1 May 1944 Kaisariani executions

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1 May 1944 Kaisariani executions
Kaisariani skopeftirio 1.jpg
DateMay 1, 1944 (1944-05-01)
MotiveReprisal for the killing of Major General Franz Krech by Greek Resistance forces
ParticipantsNazi occupation authorities
Burial3rd Athens Cemetery

On 1 May 1944, 200 Greek communists (Greek: Οι 200 της Καισαριανής, "The 200 of Kaisariani") were executed at the firing range of the Athens suburb of Kaisariani by the Nazi occupation authorities as reprisal for the killing of a German general by Greek Resistance forces.


Greece had been under the dictatorial and fiercely anti-communist Metaxas Regime since 1936. Members of the Communist Party of Greece were persecuted and put in prison, chiefly in the Akronauplia and Corfu prisons, or sent to internal exile in small islands. With the German invasion of Greece and the start of the Axis Occupation of Greece in April 1941, the communist prisoners were placed under German control. Following the Italian surrender in September 1943, most of the communist prisoners, formerly held in the Italian-run Larissa concentration camp, were moved to Haidari concentration camp in the northwestern suburbs of Athens.[citation needed]


A pamphlet announcing "the execution of 200 communist prisoners in Kaisariani, on May 1st, 1944 in retaliation for the killing of a German general. Greek voluntary corps executed also 100 communists on their own initiative."

On 27 April 1944, ELAS partisans ambushed and killed the German general Franz Krech and three other German officers at Molaoi in Laconia. As a retaliation, the German occupation authorities announced via proclamation the execution of 200 communists on 1 May, as well as the execution of all males found by the German troops outside their villages on the Sparti–Molaoi road. In addition, the German proclamation reported that "under the impression of this crime, Greek volunteers on their own initiative killed a further 100 communists".[1][2]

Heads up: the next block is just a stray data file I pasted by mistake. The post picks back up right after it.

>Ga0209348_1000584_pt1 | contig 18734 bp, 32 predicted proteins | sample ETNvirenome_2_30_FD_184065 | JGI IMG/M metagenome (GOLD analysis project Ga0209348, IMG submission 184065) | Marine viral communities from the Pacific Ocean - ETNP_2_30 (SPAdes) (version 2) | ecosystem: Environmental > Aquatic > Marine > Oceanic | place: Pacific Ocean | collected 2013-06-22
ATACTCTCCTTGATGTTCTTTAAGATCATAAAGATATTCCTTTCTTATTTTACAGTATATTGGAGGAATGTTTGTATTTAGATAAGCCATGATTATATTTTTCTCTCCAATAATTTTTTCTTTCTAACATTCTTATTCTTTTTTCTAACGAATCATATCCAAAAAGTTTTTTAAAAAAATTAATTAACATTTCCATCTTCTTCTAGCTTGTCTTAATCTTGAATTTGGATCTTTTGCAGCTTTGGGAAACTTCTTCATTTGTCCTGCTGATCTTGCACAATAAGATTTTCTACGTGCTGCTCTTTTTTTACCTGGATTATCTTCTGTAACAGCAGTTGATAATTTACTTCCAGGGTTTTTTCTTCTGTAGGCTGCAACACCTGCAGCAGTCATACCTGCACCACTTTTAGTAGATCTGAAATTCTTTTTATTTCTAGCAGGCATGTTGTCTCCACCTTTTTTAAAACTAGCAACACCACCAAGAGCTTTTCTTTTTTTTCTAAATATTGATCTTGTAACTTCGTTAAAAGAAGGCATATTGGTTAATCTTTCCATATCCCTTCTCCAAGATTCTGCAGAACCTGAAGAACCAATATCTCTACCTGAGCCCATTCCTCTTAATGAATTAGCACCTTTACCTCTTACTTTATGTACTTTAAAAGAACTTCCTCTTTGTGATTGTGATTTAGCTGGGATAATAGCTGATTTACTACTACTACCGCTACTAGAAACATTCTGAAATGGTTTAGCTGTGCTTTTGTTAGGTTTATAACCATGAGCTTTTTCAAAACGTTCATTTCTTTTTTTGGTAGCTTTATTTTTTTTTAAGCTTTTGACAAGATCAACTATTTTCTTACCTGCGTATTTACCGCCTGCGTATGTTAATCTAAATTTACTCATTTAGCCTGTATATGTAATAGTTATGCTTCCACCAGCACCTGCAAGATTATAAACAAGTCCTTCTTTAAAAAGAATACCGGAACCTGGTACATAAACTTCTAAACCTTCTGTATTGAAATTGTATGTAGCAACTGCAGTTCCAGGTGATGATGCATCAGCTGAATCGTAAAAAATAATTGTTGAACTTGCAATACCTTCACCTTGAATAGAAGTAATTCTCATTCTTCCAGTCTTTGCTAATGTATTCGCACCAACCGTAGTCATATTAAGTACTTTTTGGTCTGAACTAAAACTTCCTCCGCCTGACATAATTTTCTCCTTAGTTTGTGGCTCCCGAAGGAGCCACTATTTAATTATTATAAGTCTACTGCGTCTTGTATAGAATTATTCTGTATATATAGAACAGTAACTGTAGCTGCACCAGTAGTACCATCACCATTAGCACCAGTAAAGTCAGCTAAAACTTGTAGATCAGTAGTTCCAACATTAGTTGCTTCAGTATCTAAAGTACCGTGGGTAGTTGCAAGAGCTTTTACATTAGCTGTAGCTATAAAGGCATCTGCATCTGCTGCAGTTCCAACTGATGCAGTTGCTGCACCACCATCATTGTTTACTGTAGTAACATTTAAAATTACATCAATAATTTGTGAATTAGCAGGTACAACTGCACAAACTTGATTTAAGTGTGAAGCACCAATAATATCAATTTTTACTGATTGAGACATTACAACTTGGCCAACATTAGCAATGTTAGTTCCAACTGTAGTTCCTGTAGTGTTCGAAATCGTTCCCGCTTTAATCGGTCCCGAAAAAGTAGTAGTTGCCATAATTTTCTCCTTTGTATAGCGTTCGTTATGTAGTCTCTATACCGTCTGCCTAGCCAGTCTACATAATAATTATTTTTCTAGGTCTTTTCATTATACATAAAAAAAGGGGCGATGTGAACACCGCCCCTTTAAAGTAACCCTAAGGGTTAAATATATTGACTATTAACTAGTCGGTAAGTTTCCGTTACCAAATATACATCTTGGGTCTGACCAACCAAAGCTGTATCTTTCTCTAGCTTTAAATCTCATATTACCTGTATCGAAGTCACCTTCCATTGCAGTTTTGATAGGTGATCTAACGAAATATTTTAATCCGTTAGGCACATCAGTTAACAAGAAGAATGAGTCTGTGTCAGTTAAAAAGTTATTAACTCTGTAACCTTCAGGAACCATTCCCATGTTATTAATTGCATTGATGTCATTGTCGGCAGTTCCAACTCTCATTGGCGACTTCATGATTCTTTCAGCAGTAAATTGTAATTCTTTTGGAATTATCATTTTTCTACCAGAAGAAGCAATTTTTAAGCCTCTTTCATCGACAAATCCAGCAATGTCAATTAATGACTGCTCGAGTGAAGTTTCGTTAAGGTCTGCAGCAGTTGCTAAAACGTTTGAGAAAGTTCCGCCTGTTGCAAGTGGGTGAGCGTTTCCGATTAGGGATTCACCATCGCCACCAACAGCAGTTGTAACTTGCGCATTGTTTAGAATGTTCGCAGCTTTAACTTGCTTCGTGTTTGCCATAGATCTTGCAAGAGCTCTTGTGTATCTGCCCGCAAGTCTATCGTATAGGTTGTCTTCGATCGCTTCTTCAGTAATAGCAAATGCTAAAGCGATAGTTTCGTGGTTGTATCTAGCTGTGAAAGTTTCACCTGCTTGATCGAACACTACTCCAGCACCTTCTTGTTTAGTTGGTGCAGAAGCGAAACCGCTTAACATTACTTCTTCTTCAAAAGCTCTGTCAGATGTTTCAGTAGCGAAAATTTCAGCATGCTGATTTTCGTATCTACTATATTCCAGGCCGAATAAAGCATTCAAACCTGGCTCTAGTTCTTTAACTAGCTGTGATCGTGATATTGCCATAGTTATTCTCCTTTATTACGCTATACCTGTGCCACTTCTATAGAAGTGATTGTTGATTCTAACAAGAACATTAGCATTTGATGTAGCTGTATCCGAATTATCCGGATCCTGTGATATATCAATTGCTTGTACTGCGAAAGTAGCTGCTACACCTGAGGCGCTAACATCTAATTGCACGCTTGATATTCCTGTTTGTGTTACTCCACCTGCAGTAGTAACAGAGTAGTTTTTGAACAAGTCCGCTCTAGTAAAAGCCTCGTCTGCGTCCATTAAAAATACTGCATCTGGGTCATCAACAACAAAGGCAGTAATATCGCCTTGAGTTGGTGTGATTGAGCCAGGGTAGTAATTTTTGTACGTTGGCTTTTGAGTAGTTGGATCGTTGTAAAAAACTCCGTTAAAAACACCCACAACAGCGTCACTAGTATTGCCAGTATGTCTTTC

On 30 April, the news of the impending executions spread in the Haidari camp. Camp commandant Fischer called the workshop foremen, all former Akronauplia inmates, and asked which of the other prisoners could replace them, ostensibly as they would be moved to a different camp the next day, along with the inmates of the Chalkis prison. Interpreting this "move" as a cover for their execution, all Akronauplia prisoners said their goodbyes to their comrades, and an impromptu farewell party was held in cell block 3 of the camp. [3] On the next morning, the Chalkis inmates were moved from the camp on trucks. Camp commandant Fischer then held a roll call and selected the 200 prisoners to be executed—almost all the former Akronauplia inmates (ca. 170), the former exiles in Anafi and a few who were imprisoned by the Germans.[2][3] According to eyewitness accounts, the prisoners reacted with defiance, singing the Greek national anthem, the Dance of Zalongo song, and the song of the Akronauplia prisoners, even as the trucks arrived to take them off.[3]

The 200 prisoners were brought to the Kaisariani rifle range, where they were executed in batches of twenty.[2] The corpses were buried in the 3rd Athens Cemetery.[3] Among the executed were Napoleon Soukatzidis and Stelios Sklavainas (known for the Sophoulis-Sklavainas pact agreement before the war).